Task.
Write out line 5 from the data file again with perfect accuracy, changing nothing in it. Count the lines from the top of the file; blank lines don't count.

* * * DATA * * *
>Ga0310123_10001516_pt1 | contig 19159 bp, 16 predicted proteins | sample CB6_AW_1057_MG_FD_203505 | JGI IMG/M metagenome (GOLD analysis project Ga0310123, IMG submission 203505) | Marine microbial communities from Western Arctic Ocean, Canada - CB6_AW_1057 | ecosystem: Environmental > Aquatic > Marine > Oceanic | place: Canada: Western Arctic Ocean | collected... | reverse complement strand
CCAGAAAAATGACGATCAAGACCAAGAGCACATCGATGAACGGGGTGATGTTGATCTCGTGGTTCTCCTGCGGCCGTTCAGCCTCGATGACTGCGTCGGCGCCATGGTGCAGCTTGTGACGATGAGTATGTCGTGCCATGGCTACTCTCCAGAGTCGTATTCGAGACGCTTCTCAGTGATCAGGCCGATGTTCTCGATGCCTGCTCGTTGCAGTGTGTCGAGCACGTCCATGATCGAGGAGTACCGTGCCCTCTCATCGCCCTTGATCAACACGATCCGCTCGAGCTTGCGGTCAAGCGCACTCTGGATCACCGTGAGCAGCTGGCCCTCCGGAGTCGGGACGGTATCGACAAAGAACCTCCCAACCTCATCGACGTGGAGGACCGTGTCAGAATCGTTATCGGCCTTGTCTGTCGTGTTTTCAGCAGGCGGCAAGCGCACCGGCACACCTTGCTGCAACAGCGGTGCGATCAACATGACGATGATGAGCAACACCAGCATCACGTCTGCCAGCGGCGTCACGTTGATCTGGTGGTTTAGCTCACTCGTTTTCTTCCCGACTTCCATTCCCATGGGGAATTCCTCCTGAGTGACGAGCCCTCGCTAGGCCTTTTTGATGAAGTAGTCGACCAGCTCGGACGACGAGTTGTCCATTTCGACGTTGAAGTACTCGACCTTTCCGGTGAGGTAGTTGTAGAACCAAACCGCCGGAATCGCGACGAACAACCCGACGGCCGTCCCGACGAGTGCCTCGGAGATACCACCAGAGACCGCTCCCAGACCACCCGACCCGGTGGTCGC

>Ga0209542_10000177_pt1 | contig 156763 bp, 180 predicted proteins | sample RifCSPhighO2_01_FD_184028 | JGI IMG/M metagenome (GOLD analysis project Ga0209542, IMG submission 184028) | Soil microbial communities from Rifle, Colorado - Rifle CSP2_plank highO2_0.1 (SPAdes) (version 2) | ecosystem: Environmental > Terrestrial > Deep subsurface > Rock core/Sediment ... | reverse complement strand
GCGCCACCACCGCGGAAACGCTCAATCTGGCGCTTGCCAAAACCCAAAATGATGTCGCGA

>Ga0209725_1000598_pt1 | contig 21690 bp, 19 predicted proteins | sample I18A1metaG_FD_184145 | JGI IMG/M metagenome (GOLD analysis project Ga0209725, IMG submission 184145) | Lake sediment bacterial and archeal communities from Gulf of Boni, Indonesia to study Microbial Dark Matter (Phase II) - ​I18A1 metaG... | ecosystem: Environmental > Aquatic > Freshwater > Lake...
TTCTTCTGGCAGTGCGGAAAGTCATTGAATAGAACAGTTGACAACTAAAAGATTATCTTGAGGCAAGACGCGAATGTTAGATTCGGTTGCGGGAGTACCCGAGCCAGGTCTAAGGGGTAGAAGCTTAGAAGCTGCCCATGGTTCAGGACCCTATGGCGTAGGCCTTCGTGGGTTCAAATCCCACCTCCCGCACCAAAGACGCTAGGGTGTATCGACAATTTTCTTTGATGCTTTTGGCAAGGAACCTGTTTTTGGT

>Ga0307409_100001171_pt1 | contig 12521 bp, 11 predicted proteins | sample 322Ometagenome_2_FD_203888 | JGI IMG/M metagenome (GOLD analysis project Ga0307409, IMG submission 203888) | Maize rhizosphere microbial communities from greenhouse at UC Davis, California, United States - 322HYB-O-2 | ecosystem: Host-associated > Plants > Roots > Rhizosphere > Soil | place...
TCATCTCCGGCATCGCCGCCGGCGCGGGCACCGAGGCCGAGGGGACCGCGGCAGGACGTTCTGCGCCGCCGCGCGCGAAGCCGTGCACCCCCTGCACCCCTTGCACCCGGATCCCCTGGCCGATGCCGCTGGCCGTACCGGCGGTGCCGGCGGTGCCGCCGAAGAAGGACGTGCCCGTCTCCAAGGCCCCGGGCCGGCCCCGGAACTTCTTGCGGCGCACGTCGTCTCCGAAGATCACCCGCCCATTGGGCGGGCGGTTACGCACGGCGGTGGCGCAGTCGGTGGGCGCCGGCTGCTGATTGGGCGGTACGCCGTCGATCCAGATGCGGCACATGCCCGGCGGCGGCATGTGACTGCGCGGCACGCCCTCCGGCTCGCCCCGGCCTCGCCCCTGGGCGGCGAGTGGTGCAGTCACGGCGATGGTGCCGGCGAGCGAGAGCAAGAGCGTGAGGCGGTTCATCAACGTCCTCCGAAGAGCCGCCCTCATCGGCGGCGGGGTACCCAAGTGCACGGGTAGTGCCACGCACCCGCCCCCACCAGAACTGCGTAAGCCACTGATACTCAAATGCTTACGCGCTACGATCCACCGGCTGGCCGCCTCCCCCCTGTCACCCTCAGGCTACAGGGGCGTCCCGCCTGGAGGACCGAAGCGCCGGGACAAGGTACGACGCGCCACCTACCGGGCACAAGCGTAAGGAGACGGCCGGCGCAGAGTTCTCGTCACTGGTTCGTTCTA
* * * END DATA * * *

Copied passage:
>Ga0209725_1000598_pt1 | contig 21690 bp, 19 predicted proteins | sample I18A1metaG_FD_184145 | JGI IMG/M metagenome (GOLD analysis project Ga0209725, IMG submission 184145) | Lake sediment bacterial and archeal communities from Gulf of Boni, Indonesia to study Microbial Dark Matter (Phase II) - ​I18A1 metaG... | ecosystem: Environmental > Aquatic > Freshwater > Lake...